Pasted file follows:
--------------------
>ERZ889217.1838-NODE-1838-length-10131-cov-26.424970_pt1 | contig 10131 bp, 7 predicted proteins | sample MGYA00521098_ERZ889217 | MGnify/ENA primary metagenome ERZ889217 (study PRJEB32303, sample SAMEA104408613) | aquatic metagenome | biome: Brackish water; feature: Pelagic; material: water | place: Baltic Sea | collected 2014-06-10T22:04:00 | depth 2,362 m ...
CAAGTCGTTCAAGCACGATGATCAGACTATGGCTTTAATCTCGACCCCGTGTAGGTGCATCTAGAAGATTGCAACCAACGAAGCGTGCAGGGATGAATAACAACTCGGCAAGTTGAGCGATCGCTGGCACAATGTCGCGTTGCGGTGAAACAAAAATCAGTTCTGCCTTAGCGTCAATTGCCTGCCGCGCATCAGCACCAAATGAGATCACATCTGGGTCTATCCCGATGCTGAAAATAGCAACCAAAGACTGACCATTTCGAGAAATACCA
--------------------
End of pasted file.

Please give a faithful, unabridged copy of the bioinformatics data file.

>ERZ889217.1838-NODE-1838-length-10131-cov-26.424970_pt1 | contig 10131 bp, 7 predicted proteins | sample MGYA00521098_ERZ889217 | MGnify/ENA primary metagenome ERZ889217 (study PRJEB32303, sample SAMEA104408613) | aquatic metagenome | biome: Brackish water; feature: Pelagic; material: water | place: Baltic Sea | collected 2014-06-10T22:04:00 | depth 2,362 m ...
CAAGTCGTTCAAGCACGATGATCAGACTATGGCTTTAATCTCGACCCCGTGTAGGTGCATCTAGAAGATTGCAACCAACGAAGCGTGCAGGGATGAATAACAACTCGGCAAGTTGAGCGATCGCTGGCACAATGTCGCGTTGCGGTGAAACAAAAATCAGTTCTGCCTTAGCGTCAATTGCCTGCCGCGCATCAGCACCAAATGAGATCACATCTGGGTCTATCCCGATGCTGAAAATAGCAACCAAAGACTGACCATTTCGAGAAATACCA